42. The Graces of Friendship
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“No one has greater love than this, to lay down one’s life for one’s friends. You are my friends if you do what I command you. I do not call you servants any longer, because the servant does not know what the master is doing; but I have called you friends, because I have made known to you everything that I have heard from my Father.”
For us no honor exists that could be greater than Jesus calling us his friends. The more we enter into the fullness of our friendship with him, the more he will move us to be friends for one another, and to cherish friendship itself as a means of grace. The forging of bonds between us that would make us ready to lay down our lives for one another is a powerful witness to the reality of our risen life in Christ. In an alienating world, where so many are frustrated and wounded in their quest for intimacy, we can bear life-giving testimony to the graces of friendship as men who know by experience its demands, its limitations and its rewards.
Among ourselves we must devote time, energy and prayer to the fostering of friendship. There are many different degrees of intensity in celibate friendship, and stages of growth. Our common concerns are to lay aside perfectionism, to respect the variety of bonds we will establish between us, and to ensure that none is left friendless. “Where the Spirit of the Lord is, there is freedom”: we shall seek to let go of possessiveness and extend this freedom to one another. We want to have the freedom to continually release our brother for relationship with others, just as in those dances in which the movements constantly weave fresh links between the dancers.
We also have opportunities to make friends outside the community. Friends of different ages, cultures and walks of life will enrich our humanity. We value the gift of friendship with women, as Jesus did; without it we run the risk of spiritual and personal impoverishment. But there are costly constraints to be accepted on both sides in the friendships between religious and others, and discretion needs to be fostered with those outside. In particular it is vital that we protect the confidentiality of one another’s personal lives and the privacy of the Society’s inner life.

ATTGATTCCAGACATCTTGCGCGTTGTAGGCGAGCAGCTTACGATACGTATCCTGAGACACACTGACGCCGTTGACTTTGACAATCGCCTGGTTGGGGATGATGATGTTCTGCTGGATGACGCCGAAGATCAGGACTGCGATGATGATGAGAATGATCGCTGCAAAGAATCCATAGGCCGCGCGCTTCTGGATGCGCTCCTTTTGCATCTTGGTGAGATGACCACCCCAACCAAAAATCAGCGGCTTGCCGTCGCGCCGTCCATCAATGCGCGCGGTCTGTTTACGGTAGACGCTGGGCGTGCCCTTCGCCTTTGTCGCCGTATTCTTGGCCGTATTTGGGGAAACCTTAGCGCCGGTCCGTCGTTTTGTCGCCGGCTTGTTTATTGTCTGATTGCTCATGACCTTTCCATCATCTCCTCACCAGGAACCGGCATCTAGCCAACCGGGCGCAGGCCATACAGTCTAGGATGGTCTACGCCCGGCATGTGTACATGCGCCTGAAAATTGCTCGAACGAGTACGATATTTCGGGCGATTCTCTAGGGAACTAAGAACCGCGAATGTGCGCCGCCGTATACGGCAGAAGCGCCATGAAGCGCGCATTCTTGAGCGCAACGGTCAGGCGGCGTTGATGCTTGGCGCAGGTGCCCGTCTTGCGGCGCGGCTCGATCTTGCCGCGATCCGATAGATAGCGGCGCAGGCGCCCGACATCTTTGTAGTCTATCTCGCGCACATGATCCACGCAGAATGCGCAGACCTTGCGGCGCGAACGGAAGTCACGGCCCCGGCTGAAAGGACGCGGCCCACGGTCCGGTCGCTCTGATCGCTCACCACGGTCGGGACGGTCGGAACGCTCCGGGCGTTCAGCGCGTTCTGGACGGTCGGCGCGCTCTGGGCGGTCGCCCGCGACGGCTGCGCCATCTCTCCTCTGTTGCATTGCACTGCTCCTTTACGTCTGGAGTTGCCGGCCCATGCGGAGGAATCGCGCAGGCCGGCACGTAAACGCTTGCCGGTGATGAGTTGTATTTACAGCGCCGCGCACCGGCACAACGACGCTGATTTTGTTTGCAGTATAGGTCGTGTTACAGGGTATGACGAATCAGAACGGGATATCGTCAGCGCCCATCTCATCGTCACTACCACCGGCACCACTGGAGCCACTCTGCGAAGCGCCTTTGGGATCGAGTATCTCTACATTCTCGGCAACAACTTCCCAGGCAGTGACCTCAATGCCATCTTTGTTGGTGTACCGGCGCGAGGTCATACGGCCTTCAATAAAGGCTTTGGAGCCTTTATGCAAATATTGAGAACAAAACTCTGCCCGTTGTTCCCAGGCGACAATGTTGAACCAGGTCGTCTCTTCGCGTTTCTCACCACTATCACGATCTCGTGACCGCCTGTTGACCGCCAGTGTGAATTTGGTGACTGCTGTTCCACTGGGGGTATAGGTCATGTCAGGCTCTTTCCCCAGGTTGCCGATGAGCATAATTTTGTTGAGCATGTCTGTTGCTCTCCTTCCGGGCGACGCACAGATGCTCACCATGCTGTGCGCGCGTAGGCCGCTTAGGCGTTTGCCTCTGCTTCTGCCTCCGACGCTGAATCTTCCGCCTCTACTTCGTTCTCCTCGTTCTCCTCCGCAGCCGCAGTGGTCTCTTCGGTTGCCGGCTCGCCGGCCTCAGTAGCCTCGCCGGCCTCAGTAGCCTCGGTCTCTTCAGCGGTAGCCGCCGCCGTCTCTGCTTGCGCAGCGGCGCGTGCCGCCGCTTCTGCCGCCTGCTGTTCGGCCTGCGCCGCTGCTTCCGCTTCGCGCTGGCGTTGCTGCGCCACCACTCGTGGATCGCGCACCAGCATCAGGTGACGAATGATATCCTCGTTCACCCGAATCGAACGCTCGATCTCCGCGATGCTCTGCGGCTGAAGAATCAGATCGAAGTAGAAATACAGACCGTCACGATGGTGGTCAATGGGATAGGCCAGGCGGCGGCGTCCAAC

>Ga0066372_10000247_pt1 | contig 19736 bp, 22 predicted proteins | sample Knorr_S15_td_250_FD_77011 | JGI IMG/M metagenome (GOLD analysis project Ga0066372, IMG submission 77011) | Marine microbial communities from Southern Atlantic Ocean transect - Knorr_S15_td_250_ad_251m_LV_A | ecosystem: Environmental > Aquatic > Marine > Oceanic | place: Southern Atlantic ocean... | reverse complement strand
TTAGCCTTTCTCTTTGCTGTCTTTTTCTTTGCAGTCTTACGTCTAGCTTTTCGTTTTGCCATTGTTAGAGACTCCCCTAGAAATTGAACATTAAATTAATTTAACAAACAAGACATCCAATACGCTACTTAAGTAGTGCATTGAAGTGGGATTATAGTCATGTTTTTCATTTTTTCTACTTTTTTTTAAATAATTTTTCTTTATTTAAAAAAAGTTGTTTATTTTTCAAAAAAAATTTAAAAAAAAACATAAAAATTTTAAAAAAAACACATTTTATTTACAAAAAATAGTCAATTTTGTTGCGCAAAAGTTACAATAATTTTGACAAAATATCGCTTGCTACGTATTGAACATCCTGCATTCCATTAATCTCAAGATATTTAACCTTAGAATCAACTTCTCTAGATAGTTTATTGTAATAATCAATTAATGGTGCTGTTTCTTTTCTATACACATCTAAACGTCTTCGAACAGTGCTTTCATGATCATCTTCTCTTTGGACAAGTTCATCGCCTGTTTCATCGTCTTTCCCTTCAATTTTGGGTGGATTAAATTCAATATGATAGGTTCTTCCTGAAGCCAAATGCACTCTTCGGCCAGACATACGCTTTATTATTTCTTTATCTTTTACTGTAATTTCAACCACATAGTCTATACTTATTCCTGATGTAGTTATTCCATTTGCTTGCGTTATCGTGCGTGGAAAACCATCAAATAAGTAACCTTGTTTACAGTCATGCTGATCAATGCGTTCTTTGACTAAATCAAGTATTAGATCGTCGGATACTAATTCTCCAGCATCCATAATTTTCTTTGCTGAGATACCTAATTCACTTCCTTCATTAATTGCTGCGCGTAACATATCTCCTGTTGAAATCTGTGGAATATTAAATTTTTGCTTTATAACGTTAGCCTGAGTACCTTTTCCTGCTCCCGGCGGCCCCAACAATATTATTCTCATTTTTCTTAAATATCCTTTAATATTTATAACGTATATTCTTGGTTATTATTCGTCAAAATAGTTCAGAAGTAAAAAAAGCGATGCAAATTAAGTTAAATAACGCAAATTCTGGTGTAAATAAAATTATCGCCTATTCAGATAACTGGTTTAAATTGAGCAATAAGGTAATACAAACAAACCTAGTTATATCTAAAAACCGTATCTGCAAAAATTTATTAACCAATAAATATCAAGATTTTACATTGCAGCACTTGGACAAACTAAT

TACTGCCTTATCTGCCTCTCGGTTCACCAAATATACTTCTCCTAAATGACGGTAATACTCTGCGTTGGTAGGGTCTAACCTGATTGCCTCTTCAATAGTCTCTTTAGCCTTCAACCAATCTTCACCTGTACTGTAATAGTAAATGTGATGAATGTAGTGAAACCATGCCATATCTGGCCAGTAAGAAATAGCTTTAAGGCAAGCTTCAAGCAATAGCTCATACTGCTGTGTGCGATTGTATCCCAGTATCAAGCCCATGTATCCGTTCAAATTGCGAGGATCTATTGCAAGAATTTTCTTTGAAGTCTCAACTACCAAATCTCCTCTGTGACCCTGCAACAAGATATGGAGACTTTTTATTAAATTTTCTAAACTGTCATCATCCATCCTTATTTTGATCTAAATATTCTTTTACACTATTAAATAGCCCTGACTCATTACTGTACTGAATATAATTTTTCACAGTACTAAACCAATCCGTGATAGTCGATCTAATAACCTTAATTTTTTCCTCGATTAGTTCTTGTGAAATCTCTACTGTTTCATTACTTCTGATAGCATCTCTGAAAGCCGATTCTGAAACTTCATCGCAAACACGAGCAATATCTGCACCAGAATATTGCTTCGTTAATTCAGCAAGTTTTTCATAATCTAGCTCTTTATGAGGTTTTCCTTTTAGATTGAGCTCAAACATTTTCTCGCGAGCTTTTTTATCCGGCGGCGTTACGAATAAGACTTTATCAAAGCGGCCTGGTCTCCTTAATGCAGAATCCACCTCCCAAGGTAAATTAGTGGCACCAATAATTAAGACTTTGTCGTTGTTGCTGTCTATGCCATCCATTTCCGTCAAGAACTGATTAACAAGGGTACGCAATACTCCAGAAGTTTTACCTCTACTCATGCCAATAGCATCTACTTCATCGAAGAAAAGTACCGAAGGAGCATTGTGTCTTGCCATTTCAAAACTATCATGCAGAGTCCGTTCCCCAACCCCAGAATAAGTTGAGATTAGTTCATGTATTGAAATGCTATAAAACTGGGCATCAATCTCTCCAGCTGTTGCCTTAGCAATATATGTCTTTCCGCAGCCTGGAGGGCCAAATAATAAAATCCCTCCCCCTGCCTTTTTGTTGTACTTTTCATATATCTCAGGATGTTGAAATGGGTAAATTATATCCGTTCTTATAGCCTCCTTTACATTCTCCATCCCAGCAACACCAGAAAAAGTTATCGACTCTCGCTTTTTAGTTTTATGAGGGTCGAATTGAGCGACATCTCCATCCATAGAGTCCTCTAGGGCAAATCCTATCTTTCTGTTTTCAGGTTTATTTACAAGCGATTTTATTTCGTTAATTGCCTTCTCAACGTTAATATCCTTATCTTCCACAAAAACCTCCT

The Spirit uses the demands of friendship to further our conversion; struggles are inevitable as well as rewards. Our sexuality, our dread of rejection and disappointment, our need for forgiveness and reconciliation, our difficulties in achieving emotional honesty, are all brought into play. Fear can hold us back. In these struggles we have the constant companionship of Christ to give us courage and joy.
I am a friend with someone who is in formation to become a religious priest. this chapter gives expression to what we have tried to do in our relationship.
it give me courage that friendship between male and female is a possibility.
This is not always true in my experience
Friendship with religious can be difficult, knowing that the disclosure of self will be relatively one-sided, leaving one vulnerable. There is always a barrier. The commitment to the friendship of the religious is partial, based in part on a role rather than mutual regard or need. I found it hard when the previous rector of my church retired and moved away to take a new position. Our friendship now resides primarily in my memories of the 25 years we knew each other. Remembering the constant companionship of Christ gives us courage and joy to befriend religious.